Sierra Leone's Ministry of Education has deleted the names of 1,000 non-existent teachers from the payroll after discovering schools were claiming salaries and benefits for those teachers.
Sierra Leone's Ministry of Education has announced that 1,000 "ghost" teachers will be taken off the payroll, freeing up much needed funding for education projects.
Deputy Minister of Education, Algusim Jah, says the ministry discovered schools were taking government salaries for teachers who do not exist.
"People think education is a kind of business," said Algusim Jah. "They will just open schools without the authority of the ministry. They will come to the ministry and with the connivance of some ministry officials they will approve those schools and they will just be paying those teachers."
Jah said another major hurdle for the ministry is to get parents to stop bribing teachers to allow failing children to move up to the next class.
Twenty percent of Sierra Leone's national budget goes to the education sector. Even so, many teachers here say their salaries are months behind and are threatening strike action ahead of upcoming national exams.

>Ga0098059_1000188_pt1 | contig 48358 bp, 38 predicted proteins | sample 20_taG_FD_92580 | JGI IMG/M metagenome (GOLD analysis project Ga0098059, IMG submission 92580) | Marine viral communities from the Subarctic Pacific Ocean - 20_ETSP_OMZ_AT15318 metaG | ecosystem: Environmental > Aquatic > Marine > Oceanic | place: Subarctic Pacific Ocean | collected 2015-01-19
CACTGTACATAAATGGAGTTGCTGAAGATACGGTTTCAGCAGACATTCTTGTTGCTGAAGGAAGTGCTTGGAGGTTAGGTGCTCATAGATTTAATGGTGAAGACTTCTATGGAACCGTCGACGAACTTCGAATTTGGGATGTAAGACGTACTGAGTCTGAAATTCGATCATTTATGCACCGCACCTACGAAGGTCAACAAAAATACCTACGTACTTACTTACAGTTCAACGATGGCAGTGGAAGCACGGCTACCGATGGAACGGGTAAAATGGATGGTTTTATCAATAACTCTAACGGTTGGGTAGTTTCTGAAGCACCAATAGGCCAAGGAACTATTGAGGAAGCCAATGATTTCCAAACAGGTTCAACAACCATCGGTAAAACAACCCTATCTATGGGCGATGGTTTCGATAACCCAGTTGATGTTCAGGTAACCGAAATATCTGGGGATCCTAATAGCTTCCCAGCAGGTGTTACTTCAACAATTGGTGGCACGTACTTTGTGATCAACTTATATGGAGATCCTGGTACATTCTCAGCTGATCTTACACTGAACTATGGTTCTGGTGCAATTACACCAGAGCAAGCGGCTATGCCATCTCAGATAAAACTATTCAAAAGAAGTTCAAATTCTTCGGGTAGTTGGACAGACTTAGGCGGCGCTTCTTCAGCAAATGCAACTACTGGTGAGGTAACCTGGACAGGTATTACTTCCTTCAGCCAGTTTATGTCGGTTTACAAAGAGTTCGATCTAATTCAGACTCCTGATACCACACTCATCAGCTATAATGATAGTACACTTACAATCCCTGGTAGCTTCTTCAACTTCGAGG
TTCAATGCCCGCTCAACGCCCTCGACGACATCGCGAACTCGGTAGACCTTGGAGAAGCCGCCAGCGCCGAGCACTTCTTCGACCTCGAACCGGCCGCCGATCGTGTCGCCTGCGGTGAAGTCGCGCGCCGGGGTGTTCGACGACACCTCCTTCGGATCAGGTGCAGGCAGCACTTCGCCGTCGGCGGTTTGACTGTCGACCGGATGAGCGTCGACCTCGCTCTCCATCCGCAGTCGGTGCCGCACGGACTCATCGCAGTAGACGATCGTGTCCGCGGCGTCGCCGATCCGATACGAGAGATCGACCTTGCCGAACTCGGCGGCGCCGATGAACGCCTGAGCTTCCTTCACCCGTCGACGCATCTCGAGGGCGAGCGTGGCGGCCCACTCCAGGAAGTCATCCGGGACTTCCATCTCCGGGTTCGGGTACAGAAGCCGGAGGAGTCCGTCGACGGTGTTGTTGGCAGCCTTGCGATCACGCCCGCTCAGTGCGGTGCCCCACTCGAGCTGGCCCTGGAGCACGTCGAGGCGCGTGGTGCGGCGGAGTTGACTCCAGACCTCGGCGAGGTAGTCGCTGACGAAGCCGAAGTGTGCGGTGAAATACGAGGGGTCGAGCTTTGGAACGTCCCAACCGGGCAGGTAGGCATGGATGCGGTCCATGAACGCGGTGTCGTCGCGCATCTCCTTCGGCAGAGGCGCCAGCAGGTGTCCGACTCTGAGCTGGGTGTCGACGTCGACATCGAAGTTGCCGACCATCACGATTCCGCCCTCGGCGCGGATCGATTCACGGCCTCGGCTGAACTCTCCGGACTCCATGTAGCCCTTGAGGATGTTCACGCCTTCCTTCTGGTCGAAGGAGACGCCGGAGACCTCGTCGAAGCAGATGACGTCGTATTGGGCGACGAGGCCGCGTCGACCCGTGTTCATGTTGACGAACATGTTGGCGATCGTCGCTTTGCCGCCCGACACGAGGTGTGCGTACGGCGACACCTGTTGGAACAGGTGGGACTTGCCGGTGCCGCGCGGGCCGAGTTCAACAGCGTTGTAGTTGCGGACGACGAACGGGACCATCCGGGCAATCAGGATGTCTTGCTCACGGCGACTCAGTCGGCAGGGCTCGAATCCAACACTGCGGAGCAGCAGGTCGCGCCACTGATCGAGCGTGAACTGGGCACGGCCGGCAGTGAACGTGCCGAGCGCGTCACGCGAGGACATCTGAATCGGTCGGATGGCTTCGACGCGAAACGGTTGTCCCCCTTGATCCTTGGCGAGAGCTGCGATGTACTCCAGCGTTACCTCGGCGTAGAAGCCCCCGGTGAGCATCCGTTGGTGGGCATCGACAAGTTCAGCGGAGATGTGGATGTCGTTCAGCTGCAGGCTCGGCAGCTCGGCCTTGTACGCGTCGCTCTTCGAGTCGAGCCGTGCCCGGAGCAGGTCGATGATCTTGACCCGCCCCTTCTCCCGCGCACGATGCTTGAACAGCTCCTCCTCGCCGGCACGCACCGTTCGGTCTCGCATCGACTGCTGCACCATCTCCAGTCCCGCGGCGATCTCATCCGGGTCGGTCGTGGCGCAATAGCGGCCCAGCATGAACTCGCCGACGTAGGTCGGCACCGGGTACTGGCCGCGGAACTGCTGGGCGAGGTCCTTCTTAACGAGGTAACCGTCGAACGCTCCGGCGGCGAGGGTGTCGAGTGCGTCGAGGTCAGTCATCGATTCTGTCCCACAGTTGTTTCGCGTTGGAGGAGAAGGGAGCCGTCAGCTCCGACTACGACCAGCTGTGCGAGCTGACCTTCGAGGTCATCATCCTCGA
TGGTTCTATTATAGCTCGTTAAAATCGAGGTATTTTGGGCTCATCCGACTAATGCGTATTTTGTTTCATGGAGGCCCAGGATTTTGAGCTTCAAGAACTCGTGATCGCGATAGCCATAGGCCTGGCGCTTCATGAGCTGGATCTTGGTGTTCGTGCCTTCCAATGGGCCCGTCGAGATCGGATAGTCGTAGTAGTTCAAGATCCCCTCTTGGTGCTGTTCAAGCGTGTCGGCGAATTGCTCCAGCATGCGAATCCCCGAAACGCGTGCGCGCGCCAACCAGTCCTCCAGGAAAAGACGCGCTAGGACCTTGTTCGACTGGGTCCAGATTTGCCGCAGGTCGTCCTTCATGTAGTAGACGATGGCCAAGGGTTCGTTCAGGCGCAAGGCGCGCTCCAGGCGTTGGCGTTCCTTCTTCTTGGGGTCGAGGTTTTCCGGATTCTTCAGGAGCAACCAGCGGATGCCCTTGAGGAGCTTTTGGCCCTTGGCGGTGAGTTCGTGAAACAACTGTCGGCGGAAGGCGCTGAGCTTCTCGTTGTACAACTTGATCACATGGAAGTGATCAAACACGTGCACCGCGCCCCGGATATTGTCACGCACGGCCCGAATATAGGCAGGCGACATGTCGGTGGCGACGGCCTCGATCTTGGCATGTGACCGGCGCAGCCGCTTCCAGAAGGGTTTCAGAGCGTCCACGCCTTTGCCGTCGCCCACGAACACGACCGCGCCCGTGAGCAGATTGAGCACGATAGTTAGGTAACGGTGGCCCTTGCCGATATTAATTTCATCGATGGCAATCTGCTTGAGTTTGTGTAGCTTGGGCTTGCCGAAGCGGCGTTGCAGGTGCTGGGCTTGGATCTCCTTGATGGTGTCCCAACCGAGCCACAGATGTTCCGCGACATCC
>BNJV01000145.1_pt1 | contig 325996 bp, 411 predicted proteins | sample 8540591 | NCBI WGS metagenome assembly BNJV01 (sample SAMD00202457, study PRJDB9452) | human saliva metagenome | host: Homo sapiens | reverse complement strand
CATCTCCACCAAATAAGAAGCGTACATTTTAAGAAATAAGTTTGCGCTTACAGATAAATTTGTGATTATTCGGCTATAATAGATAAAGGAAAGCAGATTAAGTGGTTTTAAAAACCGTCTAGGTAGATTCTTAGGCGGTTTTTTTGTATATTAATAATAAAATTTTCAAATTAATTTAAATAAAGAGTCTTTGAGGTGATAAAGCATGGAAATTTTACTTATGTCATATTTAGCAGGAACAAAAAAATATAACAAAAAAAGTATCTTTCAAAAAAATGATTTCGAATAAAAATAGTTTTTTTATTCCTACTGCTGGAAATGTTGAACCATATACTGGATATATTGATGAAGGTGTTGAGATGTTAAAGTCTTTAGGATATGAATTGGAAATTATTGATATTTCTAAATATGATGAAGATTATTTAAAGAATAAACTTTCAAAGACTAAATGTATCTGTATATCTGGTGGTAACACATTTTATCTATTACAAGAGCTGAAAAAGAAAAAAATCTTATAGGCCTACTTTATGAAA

There are over 30,000 teachers on the government payroll, but a report released by the Sierra Leone's teachers' union says up to 2,000 teachers have not received salaries for the past two years.
Last year, after abysmal exam scores nationwide, President Ernest Bai Koroma ordered an inquiry into the education system.
The Education Ministry says they have retrieved over $195,000 from corrupt schools this year. With fewer "ghost" teachers on the payroll, the government hopes to get real teachers paid and improve the quality of education in Sierra Leone's schools.